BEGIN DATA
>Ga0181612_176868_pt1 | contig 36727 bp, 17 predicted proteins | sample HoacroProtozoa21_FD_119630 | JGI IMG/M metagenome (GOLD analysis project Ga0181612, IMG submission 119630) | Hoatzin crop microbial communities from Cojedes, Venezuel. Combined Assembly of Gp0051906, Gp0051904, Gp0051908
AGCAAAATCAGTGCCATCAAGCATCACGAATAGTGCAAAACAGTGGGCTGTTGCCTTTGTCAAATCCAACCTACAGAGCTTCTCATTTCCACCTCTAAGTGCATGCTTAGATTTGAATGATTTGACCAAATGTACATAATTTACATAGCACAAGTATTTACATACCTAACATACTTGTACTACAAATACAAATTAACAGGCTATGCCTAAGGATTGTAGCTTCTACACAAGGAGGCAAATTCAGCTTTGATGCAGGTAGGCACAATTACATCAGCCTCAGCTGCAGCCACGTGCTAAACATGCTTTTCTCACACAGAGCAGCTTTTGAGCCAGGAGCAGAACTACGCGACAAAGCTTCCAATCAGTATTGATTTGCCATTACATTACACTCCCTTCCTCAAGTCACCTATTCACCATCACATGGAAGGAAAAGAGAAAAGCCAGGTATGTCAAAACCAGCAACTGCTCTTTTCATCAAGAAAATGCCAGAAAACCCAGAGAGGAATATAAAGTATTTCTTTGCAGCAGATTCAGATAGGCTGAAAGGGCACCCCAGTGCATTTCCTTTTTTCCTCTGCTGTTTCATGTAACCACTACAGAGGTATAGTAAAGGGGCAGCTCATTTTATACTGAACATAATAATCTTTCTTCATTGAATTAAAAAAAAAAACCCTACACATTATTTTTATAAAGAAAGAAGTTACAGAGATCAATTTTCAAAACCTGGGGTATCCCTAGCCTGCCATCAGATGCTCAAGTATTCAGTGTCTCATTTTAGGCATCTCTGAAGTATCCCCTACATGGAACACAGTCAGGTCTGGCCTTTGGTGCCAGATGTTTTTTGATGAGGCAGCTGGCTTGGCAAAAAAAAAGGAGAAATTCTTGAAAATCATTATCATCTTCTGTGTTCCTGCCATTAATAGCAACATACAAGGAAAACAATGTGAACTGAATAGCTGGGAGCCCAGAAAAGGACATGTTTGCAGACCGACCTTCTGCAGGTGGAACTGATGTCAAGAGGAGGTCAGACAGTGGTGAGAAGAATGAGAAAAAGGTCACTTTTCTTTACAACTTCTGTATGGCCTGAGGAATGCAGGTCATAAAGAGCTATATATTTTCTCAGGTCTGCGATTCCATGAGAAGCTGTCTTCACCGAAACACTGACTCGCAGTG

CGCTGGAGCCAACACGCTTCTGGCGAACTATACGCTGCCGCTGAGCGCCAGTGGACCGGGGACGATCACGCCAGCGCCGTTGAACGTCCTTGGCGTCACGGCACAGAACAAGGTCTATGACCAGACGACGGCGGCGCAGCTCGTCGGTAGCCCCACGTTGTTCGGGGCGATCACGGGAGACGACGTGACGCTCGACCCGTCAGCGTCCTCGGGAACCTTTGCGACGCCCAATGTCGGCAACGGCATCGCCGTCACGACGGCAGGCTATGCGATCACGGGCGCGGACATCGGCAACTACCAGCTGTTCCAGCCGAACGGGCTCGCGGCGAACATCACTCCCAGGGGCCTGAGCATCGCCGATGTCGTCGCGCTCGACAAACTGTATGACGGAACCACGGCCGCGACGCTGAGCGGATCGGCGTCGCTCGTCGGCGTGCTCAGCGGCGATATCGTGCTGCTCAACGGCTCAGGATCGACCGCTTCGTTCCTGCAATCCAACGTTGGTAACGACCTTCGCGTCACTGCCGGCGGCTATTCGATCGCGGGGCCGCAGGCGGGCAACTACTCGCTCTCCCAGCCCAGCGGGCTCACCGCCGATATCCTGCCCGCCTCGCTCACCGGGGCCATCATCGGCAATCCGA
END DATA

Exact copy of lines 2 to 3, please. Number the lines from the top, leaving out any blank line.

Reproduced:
AGCAAAATCAGTGCCATCAAGCATCACGAATAGTGCAAAACAGTGGGCTGTTGCCTTTGTCAAATCCAACCTACAGAGCTTCTCATTTCCACCTCTAAGTGCATGCTTAGATTTGAATGATTTGACCAAATGTACATAATTTACATAGCACAAGTATTTACATACCTAACATACTTGTACTACAAATACAAATTAACAGGCTATGCCTAAGGATTGTAGCTTCTACACAAGGAGGCAAATTCAGCTTTGATGCAGGTAGGCACAATTACATCAGCCTCAGCTGCAGCCACGTGCTAAACATGCTTTTCTCACACAGAGCAGCTTTTGAGCCAGGAGCAGAACTACGCGACAAAGCTTCCAATCAGTATTGATTTGCCATTACATTACACTCCCTTCCTCAAGTCACCTATTCACCATCACATGGAAGGAAAAGAGAAAAGCCAGGTATGTCAAAACCAGCAACTGCTCTTTTCATCAAGAAAATGCCAGAAAACCCAGAGAGGAATATAAAGTATTTCTTTGCAGCAGATTCAGATAGGCTGAAAGGGCACCCCAGTGCATTTCCTTTTTTCCTCTGCTGTTTCATGTAACCACTACAGAGGTATAGTAAAGGGGCAGCTCATTTTATACTGAACATAATAATCTTTCTTCATTGAATTAAAAAAAAAAACCCTACACATTATTTTTATAAAGAAAGAAGTTACAGAGATCAATTTTCAAAACCTGGGGTATCCCTAGCCTGCCATCAGATGCTCAAGTATTCAGTGTCTCATTTTAGGCATCTCTGAAGTATCCCCTACATGGAACACAGTCAGGTCTGGCCTTTGGTGCCAGATGTTTTTTGATGAGGCAGCTGGCTTGGCAAAAAAAAAGGAGAAATTCTTGAAAATCATTATCATCTTCTGTGTTCCTGCCATTAATAGCAACATACAAGGAAAACAATGTGAACTGAATAGCTGGGAGCCCAGAAAAGGACATGTTTGCAGACCGACCTTCTGCAGGTGGAACTGATGTCAAGAGGAGGTCAGACAGTGGTGAGAAGAATGAGAAAAAGGTCACTTTTCTTTACAACTTCTGTATGGCCTGAGGAATGCAGGTCATAAAGAGCTATATATTTTCTCAGGTCTGCGATTCCATGAGAAGCTGTCTTCACCGAAACACTGACTCGCAGTG

CGCTGGAGCCAACACGCTTCTGGCGAACTATACGCTGCCGCTGAGCGCCAGTGGACCGGGGACGATCACGCCAGCGCCGTTGAACGTCCTTGGCGTCACGGCACAGAACAAGGTCTATGACCAGACGACGGCGGCGCAGCTCGTCGGTAGCCCCACGTTGTTCGGGGCGATCACGGGAGACGACGTGACGCTCGACCCGTCAGCGTCCTCGGGAACCTTTGCGACGCCCAATGTCGGCAACGGCATCGCCGTCACGACGGCAGGCTATGCGATCACGGGCGCGGACATCGGCAACTACCAGCTGTTCCAGCCGAACGGGCTCGCGGCGAACATCACTCCCAGGGGCCTGAGCATCGCCGATGTCGTCGCGCTCGACAAACTGTATGACGGAACCACGGCCGCGACGCTGAGCGGATCGGCGTCGCTCGTCGGCGTGCTCAGCGGCGATATCGTGCTGCTCAACGGCTCAGGATCGACCGCTTCGTTCCTGCAATCCAACGTTGGTAACGACCTTCGCGTCACTGCCGGCGGCTATTCGATCGCGGGGCCGCAGGCGGGCAACTACTCGCTCTCCCAGCCCAGCGGGCTCACCGCCGATATCCTGCCCGCCTCGCTCACCGGGGCCATCATCGGCAATCCGA